As Fresh as Baking Soda

Book promotion is similar to baking soda in one important way. Both will say fresh for only 30 days or so, and then it's time to start over again with a new media angle or a fresh box of baking soda.

Some authors mistakenly believe that, once they've launched a book publicity campaign that's working well, they can just coast on the momentum. If they've pitched TV and radio shows, and newspapers, magazines, blogs, and web sites, and they've received positive feedback, that's it. They can use the same pitch indefinitely any time they want to score additional interview opportunities.

But it doesn't work that way. The baking soda works best when it's fresh. After a month, it's time to throw away the box and replace it with another. And, after you've used a pitch for 30 days, it's time to freshen your book promotion efforts by moving onto a new angle. Here's why.

  • Expand your potential audience. Every time you use a new pitch to promote your book (and to promote yourself as an expert), you can reach a new demographic. For example, if your first pitch to promote your career book targets people who are between jobs, your second pitch might have a sports angle or a travel tie-in -- and now, besides reaching people who are unemployed, you'd have an opportunity to reach football fans or those who are eager to see the world.

  • Persistence can pay off. You'd be badgering media decision makers (and, likely, burning bridges with them) if you sent them the same pitch again and again. But it's perfectly acceptable to send journalists, reporters, bloggers, and hosts new story ideas every month or so. They won't get tired of hearing from you as long as you have worthwhile pitches -- not necessarily ideas the media can use, but suggestions the media can at least consider -- each time. And who knows? Next time might be the charm.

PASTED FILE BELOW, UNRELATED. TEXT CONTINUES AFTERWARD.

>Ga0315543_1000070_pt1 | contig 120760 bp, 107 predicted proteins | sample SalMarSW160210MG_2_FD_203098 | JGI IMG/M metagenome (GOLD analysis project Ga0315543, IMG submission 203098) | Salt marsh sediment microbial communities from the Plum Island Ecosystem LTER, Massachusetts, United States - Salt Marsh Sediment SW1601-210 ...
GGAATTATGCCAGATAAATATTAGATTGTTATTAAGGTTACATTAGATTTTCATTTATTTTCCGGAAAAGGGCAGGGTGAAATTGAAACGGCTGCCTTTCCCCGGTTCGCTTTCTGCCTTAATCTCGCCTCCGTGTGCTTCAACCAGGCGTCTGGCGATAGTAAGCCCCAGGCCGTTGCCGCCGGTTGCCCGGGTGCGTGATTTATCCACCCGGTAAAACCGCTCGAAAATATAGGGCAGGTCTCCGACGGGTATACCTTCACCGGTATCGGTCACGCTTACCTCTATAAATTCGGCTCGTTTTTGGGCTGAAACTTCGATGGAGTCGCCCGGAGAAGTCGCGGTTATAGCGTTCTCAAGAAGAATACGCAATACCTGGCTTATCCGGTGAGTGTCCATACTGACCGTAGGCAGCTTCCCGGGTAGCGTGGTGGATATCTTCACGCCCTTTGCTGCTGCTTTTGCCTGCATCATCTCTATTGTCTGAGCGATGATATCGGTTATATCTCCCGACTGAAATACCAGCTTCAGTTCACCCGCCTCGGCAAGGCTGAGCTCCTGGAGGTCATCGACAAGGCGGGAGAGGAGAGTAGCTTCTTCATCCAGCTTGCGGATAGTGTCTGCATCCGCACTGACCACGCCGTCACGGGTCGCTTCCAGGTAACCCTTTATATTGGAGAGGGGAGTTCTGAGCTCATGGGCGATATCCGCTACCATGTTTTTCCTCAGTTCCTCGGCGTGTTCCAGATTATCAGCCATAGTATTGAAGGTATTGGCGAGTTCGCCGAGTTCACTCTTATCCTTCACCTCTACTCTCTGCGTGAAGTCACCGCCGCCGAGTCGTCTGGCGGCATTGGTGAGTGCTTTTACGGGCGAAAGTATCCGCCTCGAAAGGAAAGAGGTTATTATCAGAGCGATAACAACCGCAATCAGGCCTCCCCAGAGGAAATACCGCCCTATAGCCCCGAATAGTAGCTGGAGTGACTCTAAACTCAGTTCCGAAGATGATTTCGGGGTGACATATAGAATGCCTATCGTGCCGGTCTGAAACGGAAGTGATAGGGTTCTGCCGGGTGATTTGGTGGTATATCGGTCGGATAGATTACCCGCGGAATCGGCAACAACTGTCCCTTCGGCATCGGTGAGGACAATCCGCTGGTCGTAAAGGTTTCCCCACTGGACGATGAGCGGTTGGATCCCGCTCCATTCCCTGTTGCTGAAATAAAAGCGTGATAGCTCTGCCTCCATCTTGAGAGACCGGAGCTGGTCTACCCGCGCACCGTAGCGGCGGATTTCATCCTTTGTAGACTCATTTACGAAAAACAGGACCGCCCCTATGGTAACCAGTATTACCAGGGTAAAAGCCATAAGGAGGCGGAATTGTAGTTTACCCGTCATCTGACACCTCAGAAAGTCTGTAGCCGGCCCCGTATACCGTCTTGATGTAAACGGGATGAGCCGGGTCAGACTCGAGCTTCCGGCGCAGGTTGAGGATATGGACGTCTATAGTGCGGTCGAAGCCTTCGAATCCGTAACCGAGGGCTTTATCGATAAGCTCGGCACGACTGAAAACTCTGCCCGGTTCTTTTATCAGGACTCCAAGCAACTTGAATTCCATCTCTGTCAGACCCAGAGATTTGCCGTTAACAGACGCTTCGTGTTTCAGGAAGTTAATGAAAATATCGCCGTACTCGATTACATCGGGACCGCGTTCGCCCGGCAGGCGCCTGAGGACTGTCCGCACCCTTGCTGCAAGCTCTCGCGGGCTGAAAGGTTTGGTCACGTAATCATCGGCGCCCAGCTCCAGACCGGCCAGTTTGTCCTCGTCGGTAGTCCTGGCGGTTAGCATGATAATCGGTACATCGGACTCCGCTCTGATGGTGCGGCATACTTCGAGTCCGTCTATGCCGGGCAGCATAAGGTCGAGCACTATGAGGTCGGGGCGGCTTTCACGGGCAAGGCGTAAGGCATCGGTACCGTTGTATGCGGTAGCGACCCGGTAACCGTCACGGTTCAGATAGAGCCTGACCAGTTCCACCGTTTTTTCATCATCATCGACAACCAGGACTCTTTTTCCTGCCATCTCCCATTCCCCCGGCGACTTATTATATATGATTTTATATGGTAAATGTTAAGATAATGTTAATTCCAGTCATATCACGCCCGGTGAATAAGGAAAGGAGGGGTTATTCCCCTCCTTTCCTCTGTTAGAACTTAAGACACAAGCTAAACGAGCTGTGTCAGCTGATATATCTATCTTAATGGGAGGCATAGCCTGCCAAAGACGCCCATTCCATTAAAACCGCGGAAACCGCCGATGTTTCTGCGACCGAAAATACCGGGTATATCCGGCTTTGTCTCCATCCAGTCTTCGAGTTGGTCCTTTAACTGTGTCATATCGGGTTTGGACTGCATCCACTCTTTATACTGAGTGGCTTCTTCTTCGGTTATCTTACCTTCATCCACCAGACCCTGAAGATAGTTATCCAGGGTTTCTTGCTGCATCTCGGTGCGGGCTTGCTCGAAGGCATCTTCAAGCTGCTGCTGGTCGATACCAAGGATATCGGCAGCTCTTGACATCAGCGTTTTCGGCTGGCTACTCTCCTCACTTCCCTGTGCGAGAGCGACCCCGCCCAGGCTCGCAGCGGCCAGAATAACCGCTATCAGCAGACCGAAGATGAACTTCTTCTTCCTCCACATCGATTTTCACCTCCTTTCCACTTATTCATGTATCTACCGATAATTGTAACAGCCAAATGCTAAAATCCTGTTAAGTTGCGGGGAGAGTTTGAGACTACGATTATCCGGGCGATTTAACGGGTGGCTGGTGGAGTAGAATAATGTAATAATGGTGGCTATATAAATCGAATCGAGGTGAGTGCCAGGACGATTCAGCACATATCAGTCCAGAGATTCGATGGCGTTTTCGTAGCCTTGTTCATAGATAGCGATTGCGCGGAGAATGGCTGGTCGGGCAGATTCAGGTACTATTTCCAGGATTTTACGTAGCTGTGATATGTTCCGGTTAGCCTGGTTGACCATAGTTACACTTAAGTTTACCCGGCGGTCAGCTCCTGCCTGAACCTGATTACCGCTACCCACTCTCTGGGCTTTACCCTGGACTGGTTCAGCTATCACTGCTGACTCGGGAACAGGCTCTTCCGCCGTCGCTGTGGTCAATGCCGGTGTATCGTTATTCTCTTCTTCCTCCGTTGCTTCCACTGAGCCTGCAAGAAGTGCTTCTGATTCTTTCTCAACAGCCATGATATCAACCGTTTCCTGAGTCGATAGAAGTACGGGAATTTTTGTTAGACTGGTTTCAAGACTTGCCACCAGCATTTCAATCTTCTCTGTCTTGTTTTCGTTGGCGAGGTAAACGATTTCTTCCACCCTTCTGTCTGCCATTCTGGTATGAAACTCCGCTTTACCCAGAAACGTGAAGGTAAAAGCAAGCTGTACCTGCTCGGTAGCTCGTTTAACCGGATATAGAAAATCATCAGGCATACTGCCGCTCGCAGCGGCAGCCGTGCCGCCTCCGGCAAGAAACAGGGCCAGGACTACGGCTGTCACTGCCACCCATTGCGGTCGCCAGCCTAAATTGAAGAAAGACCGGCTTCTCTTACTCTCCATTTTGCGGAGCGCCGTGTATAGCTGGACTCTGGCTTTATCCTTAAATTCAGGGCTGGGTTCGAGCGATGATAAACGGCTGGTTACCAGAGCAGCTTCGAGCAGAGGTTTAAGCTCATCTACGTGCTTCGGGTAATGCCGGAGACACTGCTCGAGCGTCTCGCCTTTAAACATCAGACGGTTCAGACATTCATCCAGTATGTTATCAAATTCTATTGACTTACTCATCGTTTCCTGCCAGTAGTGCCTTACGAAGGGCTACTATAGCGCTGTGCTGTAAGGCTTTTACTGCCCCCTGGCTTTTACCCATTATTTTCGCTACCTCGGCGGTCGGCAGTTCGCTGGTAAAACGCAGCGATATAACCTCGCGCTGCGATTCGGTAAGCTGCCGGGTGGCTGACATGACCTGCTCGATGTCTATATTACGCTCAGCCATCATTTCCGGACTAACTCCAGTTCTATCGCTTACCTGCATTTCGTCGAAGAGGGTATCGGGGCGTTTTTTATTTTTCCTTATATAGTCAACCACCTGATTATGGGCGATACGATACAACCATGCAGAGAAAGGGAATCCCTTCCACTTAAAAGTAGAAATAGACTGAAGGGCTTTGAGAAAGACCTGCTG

• Gain the timeliness advantage. Because you're changing your pitch every 30 days, you can maximize the appeal of each overture by tying into a topic the media is covering or is about to tackle. You don't have to guess whether your story is topical, because you can just look at the day's headlines and know whether or not your expertise would fit into the news. If you're that expert who can talk about how to communicate the importance of inclusion during the holiday season, and Thanksgiving is approaching, then compose that pitch now, and get it out!
  • Gaining trust and building relationships. Once a producer, reporter, or blogger has interviewed you or published something you've submitted, you can turn that one-time opportunity into mutually rewarding relationships. Your initial pitch worked. Now, each month, send a follow up to each media decision maker who has said "yes" in the past. That's how you expand your professional network, and it's how you turn a one-night stand (so to speak) into a lifelong relationship.
  • Each pitch you send to the media is important. At the same time, it's not your only shot at success. The more pitches you send, and the more consistently you send them at reasonable interviews (and 30 days is just about perfect), the better your chances of reaching the right media outlet at the right time. So don't be shy about refreshing your overtures to the media as often as you change the box of baking soda you keep in your refrigerator. Just as your nose appreciates freshness, your book promotion campaign benefits from monthly updates, too!

    Stacey J. Miller is a book promotion specialist and founder of S. J. Miller Communications. Visit her at www.bookpr.com (connecting with her on Facebook or Twitter is strictly optional).